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Miami
12.04.04

On the left (left to right): Lauren Weiner, Benedikt Taschen, Terence Riley, and Samuel Keller. On the right: Philippe Starck and Jorge Perez.


Let's do the time warp—again. On Friday night, a few thousand people turned out for the opening of ICON, a new Miami condo development designed by Philippe Starck and built by developer-slash-collector Jorge Perez. Guests toured the building's lobby, lounge, pool and spa, but, alas, the apartments were not available for inspection. A real estate agent informed me—this is not a joke—that the units come in four conceptual varieties: Culture, Classic, Nature, and Minimal.

In terms of design, ICON is a pleasant pastiche of Starck’s greatest hits—all perfectly chic, but stale as last week's challah. There were the gauzy white curtains that first appeared at the Delano a decade ago; the gargantuan flower pots from the Mondrian in Los Angeles; and the old-timey crystal chandeliers from the Hudson Hotel in New York. If Starck's aesthetic vocabulary was familiar, so, too, was his PR schtick. “I will say nothing because there is nothing to say, because I know nothing,” Starck told the assembled design enthusiasts, evidently attempting to wrap his extraordinary egomania in a cloak of humility.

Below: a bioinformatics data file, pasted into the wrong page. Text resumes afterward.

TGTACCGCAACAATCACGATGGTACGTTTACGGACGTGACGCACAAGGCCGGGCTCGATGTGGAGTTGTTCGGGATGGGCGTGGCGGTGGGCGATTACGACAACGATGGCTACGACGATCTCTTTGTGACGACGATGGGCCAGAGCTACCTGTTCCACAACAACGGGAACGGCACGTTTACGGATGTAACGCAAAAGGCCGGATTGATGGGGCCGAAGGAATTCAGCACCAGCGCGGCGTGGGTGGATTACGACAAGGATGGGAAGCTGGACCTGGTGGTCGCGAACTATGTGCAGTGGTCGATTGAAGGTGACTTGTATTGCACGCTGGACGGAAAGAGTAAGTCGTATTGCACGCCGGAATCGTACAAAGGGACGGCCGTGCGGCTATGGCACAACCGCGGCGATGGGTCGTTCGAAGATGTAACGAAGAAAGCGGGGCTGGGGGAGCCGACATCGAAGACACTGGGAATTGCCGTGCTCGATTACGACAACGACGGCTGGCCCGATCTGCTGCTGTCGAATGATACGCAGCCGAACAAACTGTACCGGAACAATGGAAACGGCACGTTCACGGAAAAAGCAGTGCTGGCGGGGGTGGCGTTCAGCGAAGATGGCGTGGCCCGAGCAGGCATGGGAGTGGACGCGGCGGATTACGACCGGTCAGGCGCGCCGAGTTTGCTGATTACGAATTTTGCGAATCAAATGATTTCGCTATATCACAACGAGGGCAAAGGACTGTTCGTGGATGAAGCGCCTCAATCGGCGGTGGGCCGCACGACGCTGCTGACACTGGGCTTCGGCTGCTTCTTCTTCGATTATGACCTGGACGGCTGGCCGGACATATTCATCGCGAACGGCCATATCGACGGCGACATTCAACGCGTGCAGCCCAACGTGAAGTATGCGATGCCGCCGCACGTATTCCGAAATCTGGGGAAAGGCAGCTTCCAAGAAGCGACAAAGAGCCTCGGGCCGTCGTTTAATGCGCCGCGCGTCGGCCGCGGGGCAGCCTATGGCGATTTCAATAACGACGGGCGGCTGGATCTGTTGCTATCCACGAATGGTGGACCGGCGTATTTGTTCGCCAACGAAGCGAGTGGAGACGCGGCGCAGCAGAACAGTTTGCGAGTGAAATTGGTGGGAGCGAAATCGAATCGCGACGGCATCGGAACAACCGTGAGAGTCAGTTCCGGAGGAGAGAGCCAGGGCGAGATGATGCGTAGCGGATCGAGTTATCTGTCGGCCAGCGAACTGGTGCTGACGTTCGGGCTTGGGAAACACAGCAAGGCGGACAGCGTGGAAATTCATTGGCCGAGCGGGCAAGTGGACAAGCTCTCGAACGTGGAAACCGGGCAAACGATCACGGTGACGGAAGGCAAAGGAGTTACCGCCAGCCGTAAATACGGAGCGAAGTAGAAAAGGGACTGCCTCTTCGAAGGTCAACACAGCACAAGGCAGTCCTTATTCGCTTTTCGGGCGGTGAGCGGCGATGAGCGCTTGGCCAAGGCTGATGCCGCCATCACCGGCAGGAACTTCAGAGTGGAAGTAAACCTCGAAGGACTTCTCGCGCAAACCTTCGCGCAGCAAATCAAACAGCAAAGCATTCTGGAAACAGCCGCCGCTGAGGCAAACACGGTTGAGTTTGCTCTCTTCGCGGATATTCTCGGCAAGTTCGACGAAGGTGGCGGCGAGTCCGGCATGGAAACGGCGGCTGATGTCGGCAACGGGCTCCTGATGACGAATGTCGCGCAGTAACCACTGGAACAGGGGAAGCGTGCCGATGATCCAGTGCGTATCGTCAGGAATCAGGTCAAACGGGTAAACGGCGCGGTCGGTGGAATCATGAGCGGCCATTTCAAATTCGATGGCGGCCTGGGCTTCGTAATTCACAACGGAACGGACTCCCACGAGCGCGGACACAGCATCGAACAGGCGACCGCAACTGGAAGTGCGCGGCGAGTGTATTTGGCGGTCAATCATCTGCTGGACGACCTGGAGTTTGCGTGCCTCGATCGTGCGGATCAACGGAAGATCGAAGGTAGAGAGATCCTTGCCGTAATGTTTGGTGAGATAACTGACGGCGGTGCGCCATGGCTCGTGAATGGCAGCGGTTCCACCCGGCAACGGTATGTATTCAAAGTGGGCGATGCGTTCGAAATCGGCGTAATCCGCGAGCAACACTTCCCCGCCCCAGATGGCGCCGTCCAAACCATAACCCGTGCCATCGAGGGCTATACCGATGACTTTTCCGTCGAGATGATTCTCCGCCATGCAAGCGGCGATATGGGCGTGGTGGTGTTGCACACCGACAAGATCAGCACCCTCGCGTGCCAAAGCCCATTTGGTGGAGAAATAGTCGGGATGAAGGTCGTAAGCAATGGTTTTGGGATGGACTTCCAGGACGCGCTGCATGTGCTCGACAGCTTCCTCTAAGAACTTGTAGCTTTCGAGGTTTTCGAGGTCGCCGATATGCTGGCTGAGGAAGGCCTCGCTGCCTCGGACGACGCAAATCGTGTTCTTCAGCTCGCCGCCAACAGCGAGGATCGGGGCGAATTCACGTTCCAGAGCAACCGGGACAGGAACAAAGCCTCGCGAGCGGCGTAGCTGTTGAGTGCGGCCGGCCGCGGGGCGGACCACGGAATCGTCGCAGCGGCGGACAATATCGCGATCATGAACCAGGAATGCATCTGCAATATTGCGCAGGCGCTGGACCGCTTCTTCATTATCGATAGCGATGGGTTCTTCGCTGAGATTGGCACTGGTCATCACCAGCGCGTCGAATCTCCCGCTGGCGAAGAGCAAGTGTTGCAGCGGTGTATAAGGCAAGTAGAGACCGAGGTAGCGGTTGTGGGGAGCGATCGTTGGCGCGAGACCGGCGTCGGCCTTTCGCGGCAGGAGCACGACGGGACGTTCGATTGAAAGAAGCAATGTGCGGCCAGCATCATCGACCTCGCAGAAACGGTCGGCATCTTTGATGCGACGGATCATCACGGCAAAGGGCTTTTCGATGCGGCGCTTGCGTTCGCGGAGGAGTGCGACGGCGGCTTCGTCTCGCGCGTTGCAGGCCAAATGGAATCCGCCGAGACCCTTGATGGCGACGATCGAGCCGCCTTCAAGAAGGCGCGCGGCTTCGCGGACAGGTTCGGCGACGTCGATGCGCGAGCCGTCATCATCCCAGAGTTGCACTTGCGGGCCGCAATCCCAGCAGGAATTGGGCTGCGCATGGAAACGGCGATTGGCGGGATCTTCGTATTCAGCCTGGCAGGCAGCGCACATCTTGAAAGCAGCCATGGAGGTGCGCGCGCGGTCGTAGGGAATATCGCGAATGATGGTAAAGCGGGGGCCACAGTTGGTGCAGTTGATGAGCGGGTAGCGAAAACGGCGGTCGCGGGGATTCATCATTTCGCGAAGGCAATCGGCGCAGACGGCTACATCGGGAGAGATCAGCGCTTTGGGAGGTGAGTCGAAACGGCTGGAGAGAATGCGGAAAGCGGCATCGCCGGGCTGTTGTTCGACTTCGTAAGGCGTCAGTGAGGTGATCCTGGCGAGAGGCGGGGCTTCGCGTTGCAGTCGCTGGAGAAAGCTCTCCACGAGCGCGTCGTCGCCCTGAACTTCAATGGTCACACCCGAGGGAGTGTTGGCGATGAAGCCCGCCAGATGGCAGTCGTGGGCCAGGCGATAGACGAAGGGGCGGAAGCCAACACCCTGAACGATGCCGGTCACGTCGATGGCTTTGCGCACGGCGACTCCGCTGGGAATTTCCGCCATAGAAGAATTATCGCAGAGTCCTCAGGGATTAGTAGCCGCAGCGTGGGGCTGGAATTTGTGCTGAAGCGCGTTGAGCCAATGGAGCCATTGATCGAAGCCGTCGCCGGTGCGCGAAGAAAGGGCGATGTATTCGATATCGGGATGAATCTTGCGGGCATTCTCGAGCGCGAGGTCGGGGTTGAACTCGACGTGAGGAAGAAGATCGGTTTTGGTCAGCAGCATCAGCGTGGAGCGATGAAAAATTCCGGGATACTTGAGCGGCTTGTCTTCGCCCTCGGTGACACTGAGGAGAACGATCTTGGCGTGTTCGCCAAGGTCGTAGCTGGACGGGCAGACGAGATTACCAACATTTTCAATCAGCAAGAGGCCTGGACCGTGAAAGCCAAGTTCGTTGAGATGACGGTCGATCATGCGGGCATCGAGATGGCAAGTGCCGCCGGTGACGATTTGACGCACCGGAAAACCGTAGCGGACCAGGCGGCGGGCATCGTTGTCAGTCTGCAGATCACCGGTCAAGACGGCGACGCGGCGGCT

Efforts to apply a high-minded gloss to this real-estate spectacle came up a bit short. Terence Riley, MoMA’s chief curator of architecture and design, was meant to host an onstage conversation with Starck to enlighten the crowd about the vision behind the “apartment-building-as-boutique-hotel” concept. Mercifully, someone—Riley? Starck? Starck's publicist?—must have realized that this kind of a dialogue was not particularly appropriate in the context of such a swinging soiree, because it never happened. Not to be cheated out of the art-world cachet that his esteemed VIPs provided, Perez did announce that Riley and architect Richard Meier were on hand, while Starck slipped out early, leaving his guests to enjoy stir-fry and the booming sounds of a Japanese drum band. For some reason, a troupe of little people/dwarfs wearing novelty hats circulated among the crowd. Perhaps they were part of a tableaux vivant re-creating Starck's plastic gnome stools? Anything is possible. If pretension and bombast were breakfast cereals, Philippe Starck would be General Mills.

On the left: The ICON building in Miami Beach. On the right: Culture, Classic, Nature, or Minimal?


Mayer Rus